Baran, by Majid Majidi, was one of the best films released last year. Beautiful to look at, strongly allegorical and at times one swept up in mythic proportions it is a film that is smartly balanced between politics and romance.
The story is simple: it is about an Iranian young man Lateef (Hossein Abedini) who falls in love with an Afghan refugee but – due to shyness and cultural circumstances – cannot find the means to tell her.
Lateef works at a construction site that employs numerous illegal Afghani workers. One of the workers is badly hurt and send back home. The next day two of the workers' relatives show up to take his place. One is an old man the other a young effeminate man named. The young man – who's name is Baran (Zahra Bahrami) – eventually takes Lateef's job, which is to buy groceries and provide food for the workers. Lateef is extremely upset and vows revenge with this new guy until he finds out that he is a she dressed as a man.
Once Lateef finds this secret out he falls hopelessly in love and begins to plan ways to confront her. Then, one day, the two Afghanis disappear. Lateef goes in search of them and finds out why they quit. Lateef finds them, observes their financial hardships and begins to help them by secretly giving them his savings and earnings.
The remarkable thing about Baran - and its primary message - is what happens to people when they fall in love. Lateef goes from being resentful and hateful to being totally selfless. His actions, which appear rather stupid at first, actually end up having a compassionate basis. By the end Lateef realizes that what he has to lose is far less than what the Afghan's have already lost and even if he doesn't get Baran he knows he will have done something worthwhile.
The film also shows the difficulty of the Afghan refugees in Iran. They all live together in squalid environs, working together in a community and trying to make ends meet. And when they finally earn enough money they go back home - where there is little work.
This simple tale of finding an impossible love is very well shot, skillfully edited and paced. The only weakness may be the believability of the whole love angle. While it is certainly sincere there are a few scenes involving Lateef's selfless actions and naive shyness that are annoying. One gets the feeling he will never confront Baran and end up a penniless fool. But more importantly this is a film that touches the universality of human desires and needs. It combines the personal with the political in ways that speak to all of us.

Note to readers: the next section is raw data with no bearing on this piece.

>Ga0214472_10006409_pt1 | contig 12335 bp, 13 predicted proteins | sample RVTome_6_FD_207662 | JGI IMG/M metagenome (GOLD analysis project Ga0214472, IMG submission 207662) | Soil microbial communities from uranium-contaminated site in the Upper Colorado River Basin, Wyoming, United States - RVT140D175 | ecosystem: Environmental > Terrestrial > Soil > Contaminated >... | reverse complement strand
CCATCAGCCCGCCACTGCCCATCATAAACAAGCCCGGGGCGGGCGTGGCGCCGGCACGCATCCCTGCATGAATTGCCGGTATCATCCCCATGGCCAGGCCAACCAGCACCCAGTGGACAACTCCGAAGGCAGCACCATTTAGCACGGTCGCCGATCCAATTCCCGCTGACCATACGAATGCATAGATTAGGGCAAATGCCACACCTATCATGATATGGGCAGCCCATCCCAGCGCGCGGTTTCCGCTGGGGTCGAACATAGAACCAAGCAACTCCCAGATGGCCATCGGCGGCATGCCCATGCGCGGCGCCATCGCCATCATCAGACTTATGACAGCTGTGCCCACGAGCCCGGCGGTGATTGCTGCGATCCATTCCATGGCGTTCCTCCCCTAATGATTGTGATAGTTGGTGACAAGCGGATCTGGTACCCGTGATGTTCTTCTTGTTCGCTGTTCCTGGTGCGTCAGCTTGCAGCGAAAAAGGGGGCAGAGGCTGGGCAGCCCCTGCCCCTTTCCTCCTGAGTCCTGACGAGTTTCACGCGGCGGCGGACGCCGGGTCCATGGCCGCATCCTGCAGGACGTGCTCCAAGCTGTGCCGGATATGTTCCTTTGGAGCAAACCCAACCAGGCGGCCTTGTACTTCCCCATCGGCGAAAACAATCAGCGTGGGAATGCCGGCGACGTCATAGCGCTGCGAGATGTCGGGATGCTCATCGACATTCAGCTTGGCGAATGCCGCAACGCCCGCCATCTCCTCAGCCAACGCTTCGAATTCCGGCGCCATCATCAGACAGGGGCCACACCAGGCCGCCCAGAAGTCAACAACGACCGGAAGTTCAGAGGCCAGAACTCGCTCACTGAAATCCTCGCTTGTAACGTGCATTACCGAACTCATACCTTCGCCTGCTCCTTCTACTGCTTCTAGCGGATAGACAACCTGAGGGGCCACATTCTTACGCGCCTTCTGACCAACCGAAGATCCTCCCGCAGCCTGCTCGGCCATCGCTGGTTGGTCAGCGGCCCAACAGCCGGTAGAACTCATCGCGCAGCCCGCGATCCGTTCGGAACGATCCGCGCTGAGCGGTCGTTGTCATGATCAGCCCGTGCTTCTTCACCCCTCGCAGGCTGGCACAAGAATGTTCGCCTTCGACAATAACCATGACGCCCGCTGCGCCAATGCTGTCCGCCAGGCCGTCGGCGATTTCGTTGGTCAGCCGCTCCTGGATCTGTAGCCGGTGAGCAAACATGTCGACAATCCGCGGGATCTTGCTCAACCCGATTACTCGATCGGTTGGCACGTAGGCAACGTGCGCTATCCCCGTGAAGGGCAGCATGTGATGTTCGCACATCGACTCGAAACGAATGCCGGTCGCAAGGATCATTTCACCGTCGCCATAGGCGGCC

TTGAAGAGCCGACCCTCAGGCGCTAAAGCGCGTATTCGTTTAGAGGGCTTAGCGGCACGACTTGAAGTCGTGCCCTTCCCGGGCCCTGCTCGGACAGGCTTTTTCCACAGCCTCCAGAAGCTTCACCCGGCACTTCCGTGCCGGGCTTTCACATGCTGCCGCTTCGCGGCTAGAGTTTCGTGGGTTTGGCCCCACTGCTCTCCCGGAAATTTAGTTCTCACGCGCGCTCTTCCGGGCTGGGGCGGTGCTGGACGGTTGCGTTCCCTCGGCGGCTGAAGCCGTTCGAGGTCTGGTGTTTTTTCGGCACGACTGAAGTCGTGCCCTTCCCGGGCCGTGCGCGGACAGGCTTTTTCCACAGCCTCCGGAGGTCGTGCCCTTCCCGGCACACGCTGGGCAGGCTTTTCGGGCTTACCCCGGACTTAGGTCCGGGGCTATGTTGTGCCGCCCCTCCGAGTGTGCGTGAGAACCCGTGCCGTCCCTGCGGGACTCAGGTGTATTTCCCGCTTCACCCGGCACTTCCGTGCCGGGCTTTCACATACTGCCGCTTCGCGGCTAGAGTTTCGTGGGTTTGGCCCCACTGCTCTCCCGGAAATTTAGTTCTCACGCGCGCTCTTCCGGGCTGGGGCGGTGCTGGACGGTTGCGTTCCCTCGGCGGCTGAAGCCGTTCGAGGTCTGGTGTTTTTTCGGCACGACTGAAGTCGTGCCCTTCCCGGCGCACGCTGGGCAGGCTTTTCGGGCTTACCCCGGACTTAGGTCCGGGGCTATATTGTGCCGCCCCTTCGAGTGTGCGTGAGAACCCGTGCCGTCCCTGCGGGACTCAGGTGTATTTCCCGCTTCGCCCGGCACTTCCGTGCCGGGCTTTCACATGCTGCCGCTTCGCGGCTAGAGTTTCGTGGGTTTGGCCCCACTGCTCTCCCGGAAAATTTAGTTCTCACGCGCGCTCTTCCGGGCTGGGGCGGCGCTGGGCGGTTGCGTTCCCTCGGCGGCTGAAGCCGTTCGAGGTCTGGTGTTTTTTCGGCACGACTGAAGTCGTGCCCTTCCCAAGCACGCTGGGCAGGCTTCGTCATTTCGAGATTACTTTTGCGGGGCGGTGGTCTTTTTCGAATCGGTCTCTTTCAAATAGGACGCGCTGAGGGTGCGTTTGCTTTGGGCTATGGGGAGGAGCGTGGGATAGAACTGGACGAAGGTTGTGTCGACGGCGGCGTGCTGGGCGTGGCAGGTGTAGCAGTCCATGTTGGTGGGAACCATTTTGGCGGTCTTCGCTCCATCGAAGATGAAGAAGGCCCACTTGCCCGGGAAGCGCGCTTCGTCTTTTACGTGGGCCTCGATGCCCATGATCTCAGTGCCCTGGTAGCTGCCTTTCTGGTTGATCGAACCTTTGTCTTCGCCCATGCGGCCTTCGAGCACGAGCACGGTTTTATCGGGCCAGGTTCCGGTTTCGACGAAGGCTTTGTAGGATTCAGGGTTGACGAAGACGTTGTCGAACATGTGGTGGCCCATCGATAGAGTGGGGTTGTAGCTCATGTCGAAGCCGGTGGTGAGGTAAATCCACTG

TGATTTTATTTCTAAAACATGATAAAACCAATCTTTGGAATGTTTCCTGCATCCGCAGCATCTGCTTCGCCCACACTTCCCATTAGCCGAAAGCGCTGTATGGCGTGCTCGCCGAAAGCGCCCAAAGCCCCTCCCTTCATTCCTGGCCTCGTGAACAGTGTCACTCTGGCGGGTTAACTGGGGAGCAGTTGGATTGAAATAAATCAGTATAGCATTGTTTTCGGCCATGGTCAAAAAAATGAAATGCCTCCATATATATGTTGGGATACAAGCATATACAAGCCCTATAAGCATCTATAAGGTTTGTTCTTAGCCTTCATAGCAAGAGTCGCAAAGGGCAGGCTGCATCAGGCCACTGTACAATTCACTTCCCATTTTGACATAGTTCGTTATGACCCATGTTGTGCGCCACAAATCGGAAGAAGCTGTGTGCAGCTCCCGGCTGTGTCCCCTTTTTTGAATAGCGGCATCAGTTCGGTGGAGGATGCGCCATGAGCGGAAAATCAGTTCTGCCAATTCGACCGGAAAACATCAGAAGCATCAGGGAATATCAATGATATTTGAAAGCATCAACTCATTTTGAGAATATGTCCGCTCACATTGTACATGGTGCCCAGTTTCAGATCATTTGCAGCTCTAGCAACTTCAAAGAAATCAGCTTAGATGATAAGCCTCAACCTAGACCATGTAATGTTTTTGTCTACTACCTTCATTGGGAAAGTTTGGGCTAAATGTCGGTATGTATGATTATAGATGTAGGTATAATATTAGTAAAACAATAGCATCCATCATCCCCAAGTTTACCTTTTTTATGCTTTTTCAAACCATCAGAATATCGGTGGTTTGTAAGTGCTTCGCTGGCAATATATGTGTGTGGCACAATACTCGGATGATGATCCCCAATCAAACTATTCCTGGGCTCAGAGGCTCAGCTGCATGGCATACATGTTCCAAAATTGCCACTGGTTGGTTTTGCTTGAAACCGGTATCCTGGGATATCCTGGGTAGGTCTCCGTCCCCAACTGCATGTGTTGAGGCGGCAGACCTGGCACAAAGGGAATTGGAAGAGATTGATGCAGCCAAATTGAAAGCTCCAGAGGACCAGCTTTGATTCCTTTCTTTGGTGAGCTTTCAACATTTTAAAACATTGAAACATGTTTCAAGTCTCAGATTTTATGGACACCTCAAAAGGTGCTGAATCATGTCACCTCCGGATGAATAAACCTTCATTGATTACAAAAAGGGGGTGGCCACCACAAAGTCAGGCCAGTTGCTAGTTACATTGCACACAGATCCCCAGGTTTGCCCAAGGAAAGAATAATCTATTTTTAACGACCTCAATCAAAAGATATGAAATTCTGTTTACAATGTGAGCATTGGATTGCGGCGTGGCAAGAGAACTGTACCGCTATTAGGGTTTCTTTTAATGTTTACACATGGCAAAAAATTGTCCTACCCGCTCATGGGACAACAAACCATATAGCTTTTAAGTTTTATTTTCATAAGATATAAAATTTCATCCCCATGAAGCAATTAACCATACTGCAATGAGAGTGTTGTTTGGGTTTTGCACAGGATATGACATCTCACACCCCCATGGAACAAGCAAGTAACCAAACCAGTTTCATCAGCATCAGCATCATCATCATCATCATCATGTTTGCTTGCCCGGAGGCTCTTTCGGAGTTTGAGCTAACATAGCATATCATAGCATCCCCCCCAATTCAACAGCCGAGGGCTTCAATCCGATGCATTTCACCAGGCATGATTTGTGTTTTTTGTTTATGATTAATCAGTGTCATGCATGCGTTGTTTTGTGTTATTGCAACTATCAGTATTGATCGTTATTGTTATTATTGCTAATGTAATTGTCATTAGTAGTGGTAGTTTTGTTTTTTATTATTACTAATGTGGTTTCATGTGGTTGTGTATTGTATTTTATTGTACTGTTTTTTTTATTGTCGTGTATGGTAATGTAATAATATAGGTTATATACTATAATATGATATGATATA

The film presented 1.85:1 and looks very good. This is one of the most polished looking Iranian films ever shot. The image is sharp and the colors are many shades of earth tones. What color there has a saturated look. The film also has a natural lighting look too but it's never too dark.
The film is in Farsi with English subtitles and presented in Dolby Digital 2.0 Mono. It sounds okay.
There is a trailer and that is all. The menu has 15 chapters. It would have been good to have an interview or an analysis of some sort.
This is another in a long line of very fine Iranian films. It was directed by Majid Majidi who previously directed the highly successful Children of Heaven and Color of Paradise and like those this film has a universal story that has a built in fable-like quality. What's more the film gives the viewer a brief look at difficulties that many Afghan refugees face in Iran.